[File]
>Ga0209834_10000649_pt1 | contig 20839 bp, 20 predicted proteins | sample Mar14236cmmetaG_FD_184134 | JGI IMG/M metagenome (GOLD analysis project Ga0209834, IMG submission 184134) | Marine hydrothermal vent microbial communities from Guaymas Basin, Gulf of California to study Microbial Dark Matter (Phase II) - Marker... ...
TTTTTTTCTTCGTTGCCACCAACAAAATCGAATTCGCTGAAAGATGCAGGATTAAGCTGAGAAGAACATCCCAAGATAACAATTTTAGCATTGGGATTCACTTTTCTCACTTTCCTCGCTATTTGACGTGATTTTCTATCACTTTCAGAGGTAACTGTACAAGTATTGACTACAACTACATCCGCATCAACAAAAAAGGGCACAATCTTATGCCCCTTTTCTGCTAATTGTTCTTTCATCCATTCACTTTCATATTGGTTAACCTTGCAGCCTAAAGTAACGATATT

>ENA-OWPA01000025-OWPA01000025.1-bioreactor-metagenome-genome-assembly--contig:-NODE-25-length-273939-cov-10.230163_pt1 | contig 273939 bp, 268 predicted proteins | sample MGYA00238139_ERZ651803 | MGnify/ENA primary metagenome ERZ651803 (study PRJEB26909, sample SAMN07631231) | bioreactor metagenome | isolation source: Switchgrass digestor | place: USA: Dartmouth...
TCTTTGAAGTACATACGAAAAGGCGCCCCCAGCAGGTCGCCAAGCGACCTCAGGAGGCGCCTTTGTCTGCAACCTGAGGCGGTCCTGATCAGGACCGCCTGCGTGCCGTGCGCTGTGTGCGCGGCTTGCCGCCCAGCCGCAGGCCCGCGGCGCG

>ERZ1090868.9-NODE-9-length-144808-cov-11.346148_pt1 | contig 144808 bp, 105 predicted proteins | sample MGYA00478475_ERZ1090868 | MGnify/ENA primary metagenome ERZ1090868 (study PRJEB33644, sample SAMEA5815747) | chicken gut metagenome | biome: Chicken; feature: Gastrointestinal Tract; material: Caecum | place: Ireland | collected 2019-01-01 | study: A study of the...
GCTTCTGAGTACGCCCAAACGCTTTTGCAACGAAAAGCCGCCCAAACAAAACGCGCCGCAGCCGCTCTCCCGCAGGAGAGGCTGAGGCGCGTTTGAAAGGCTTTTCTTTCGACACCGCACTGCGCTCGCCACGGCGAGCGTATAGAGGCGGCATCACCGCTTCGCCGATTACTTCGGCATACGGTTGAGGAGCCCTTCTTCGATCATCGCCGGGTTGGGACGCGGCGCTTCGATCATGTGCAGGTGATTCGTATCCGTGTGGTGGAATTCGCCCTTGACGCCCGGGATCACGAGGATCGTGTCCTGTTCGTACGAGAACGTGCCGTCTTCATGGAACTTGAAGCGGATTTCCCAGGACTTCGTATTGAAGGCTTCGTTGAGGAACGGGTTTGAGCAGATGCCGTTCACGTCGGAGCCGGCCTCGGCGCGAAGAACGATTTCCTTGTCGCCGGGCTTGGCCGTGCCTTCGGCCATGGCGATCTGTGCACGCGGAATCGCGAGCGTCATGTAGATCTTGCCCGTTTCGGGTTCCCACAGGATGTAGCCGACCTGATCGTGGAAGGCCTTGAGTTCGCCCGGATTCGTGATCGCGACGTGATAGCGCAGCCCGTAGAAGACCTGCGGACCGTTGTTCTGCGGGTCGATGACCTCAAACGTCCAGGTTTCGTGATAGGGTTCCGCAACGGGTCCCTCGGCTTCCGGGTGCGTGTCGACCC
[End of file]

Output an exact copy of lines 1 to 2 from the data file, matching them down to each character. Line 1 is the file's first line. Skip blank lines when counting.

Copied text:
>Ga0209834_10000649_pt1 | contig 20839 bp, 20 predicted proteins | sample Mar14236cmmetaG_FD_184134 | JGI IMG/M metagenome (GOLD analysis project Ga0209834, IMG submission 184134) | Marine hydrothermal vent microbial communities from Guaymas Basin, Gulf of California to study Microbial Dark Matter (Phase II) - Marker... ...
TTTTTTTCTTCGTTGCCACCAACAAAATCGAATTCGCTGAAAGATGCAGGATTAAGCTGAGAAGAACATCCCAAGATAACAATTTTAGCATTGGGATTCACTTTTCTCACTTTCCTCGCTATTTGACGTGATTTTCTATCACTTTCAGAGGTAACTGTACAAGTATTGACTACAACTACATCCGCATCAACAAAAAAGGGCACAATCTTATGCCCCTTTTCTGCTAATTGTTCTTTCATCCATTCACTTTCATATTGGTTAACCTTGCAGCCTAAAGTAACGATATT